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Yoga may be good for COPD

Riddle Hospital January 28, 2014 General Wellness

A focus on deep breathing has always been one of the most important parts of practicing yoga, and the results of a new study say it won’t just improve your downward dog, it could also improve the symptoms of patients struggling with chronic obstructive pulmonary disease (COPD).

A small new study out of India enrolled 29 patients with COPD in a 12-week yoga program, where they were taught postures, breathing techniques, and meditation and relaxation techniques to see if it would impact on their symptoms. At the end of the study, researchers found an improvement in overall quality of life and shortness of breath.

Although the study is a preliminary one, Crissi Saddler, Director of Respiratory Care and Sleep Medicine Services at Main Line Health, says it could be a solution for patients. Below, she explains three of the benefits patients can find in practicing yoga.


As with a number of other health conditions, a common lifestyle adjustment recommended by physicians after a patient is diagnosed with COPD is regular exercise. But if you haven’t been living an active lifestyle, the idea of visiting the gym every day or even taking a daily walk can seem like a lot to take on at once. Yoga is something COPD patients might be more likely to stick with than other forms of exercise because it doesn't require any special equipment or space and it may seem less like exercise than some other fitness routines.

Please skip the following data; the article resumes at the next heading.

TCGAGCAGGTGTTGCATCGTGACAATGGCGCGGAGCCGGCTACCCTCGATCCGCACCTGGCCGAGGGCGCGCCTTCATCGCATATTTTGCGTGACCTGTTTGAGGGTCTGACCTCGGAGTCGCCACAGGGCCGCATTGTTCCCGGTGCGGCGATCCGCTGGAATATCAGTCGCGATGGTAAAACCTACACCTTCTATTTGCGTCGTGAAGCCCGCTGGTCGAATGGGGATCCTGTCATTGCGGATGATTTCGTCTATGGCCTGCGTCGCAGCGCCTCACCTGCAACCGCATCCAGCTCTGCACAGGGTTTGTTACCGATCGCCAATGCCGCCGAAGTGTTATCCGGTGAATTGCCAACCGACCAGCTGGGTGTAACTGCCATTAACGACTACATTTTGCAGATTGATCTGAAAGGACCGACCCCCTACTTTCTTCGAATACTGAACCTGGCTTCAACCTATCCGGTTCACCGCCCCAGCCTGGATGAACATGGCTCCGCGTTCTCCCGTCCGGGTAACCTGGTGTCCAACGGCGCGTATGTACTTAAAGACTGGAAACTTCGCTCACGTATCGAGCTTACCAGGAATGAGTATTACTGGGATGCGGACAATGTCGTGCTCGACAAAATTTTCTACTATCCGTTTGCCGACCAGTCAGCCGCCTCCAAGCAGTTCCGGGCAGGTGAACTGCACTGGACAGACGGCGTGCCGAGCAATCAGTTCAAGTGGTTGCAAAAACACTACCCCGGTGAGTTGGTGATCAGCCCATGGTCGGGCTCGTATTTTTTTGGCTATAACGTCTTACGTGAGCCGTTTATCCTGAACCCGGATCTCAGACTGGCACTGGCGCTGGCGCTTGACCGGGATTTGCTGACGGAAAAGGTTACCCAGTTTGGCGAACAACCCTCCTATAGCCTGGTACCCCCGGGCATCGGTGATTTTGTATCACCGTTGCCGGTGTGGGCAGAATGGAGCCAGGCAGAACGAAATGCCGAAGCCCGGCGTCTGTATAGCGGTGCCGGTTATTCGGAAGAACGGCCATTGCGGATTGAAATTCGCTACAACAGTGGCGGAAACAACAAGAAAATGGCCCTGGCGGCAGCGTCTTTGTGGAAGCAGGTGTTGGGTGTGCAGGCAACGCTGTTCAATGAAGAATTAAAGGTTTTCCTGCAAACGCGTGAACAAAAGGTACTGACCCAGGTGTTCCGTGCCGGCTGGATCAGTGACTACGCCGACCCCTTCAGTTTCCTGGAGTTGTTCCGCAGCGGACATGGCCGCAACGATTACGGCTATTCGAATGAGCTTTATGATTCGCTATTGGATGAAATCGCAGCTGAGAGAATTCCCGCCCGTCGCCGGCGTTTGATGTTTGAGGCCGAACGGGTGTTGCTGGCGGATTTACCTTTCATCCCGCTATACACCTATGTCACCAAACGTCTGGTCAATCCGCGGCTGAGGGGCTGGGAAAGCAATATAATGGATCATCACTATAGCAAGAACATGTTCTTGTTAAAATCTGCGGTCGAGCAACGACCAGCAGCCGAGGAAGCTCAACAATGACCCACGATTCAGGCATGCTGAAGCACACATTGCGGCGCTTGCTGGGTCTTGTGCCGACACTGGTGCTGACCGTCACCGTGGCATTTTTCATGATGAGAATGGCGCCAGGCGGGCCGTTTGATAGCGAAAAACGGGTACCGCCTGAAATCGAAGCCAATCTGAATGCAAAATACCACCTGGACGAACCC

Robert Bulgarelli, DO, Lankenau Heart Institute cardiologist at Riddle Hospital, talks about more of the health benefits of yoga.

Deep breathing

Clinicians often advise their COPD patients to "re-learn" how to breathe correctly in a way that saves energy and oxygen. With a focus on deep breathing and the role it plays in your body’s overall movement and flexibility, yoga can be an everyday supplement to traditional COPD treatment.

Resting often

Patients with COPD are often encouraged by their physicians to take rest breaks in the middle of chores and activities and to move at a more leisurely pace to help limit shortness of breath and conserve energy. Unfortunately, slowing down physically often contributes to increased stress for patients. One of the benefits of practicing yoga is a focus on meditation and relaxation. Practicing yoga regularly can further promote the idea that slowing down is beneficial.

Main Line Health’s pulmonary rehabilitation programs already incorporate some aspects of yoga, including breathing training and relaxation techniques. However, Saddler reminds patients that yoga is only one aspect of an overall treatment method for COPD, and says to talk to your doctor before beginning any fitness routine, and to see if pulmonary rehabilitation is right for you.